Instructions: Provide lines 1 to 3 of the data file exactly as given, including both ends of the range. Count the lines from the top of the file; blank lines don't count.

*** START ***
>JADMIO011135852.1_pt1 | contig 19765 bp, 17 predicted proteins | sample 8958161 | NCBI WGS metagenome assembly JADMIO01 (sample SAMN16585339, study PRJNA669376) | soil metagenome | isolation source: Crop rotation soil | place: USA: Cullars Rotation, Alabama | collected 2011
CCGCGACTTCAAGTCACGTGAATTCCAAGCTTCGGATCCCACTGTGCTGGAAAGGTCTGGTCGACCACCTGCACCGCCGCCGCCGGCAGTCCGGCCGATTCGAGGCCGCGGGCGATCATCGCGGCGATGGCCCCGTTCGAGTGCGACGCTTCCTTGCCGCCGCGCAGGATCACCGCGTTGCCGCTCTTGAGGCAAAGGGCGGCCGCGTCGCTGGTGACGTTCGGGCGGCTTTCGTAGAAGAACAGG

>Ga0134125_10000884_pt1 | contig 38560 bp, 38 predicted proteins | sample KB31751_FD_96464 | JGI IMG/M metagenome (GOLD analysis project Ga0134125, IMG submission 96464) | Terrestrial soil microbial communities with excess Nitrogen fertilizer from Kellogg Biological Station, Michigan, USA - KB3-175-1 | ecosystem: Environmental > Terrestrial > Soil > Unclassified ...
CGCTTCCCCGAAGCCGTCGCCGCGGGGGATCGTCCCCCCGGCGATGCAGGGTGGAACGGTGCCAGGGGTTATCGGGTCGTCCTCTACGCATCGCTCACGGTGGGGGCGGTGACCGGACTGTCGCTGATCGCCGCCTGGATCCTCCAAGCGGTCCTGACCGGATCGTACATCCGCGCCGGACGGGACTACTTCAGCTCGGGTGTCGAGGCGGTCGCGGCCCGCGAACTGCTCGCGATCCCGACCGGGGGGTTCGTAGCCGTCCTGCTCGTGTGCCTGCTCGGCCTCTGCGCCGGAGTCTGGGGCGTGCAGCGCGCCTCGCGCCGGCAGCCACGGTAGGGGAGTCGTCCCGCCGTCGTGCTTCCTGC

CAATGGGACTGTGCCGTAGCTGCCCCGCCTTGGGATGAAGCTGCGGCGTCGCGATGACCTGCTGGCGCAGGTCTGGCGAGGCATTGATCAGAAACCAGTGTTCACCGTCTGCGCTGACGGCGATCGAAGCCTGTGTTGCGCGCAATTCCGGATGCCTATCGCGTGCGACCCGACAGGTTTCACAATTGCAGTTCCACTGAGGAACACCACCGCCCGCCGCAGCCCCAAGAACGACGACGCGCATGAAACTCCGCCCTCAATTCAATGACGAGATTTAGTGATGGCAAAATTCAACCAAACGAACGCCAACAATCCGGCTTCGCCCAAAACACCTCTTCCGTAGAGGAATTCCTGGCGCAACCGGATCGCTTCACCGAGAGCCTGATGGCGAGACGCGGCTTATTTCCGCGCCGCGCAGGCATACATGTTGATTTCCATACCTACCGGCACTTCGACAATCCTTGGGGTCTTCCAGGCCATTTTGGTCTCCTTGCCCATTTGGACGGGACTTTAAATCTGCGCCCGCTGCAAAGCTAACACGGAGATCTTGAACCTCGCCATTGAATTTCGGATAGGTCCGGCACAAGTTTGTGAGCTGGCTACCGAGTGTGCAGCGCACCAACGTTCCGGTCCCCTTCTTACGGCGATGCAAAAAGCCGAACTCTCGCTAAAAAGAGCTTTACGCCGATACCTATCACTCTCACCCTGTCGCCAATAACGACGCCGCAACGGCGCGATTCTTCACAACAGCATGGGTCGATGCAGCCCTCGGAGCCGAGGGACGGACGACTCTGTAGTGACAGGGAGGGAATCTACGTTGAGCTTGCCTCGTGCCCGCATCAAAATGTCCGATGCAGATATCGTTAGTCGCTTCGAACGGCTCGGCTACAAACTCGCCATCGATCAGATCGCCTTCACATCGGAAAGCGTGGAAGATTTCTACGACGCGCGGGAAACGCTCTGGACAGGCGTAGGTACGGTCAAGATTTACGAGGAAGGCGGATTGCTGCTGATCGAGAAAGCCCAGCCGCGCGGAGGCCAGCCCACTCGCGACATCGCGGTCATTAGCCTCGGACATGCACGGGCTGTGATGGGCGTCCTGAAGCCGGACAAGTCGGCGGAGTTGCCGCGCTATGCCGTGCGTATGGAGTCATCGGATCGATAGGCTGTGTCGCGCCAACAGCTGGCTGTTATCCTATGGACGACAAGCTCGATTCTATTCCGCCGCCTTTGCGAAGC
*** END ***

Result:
>JADMIO011135852.1_pt1 | contig 19765 bp, 17 predicted proteins | sample 8958161 | NCBI WGS metagenome assembly JADMIO01 (sample SAMN16585339, study PRJNA669376) | soil metagenome | isolation source: Crop rotation soil | place: USA: Cullars Rotation, Alabama | collected 2011
CCGCGACTTCAAGTCACGTGAATTCCAAGCTTCGGATCCCACTGTGCTGGAAAGGTCTGGTCGACCACCTGCACCGCCGCCGCCGGCAGTCCGGCCGATTCGAGGCCGCGGGCGATCATCGCGGCGATGGCCCCGTTCGAGTGCGACGCTTCCTTGCCGCCGCGCAGGATCACCGCGTTGCCGCTCTTGAGGCAAAGGGCGGCCGCGTCGCTGGTGACGTTCGGGCGGCTTTCGTAGAAGAACAGG

>Ga0134125_10000884_pt1 | contig 38560 bp, 38 predicted proteins | sample KB31751_FD_96464 | JGI IMG/M metagenome (GOLD analysis project Ga0134125, IMG submission 96464) | Terrestrial soil microbial communities with excess Nitrogen fertilizer from Kellogg Biological Station, Michigan, USA - KB3-175-1 | ecosystem: Environmental > Terrestrial > Soil > Unclassified ...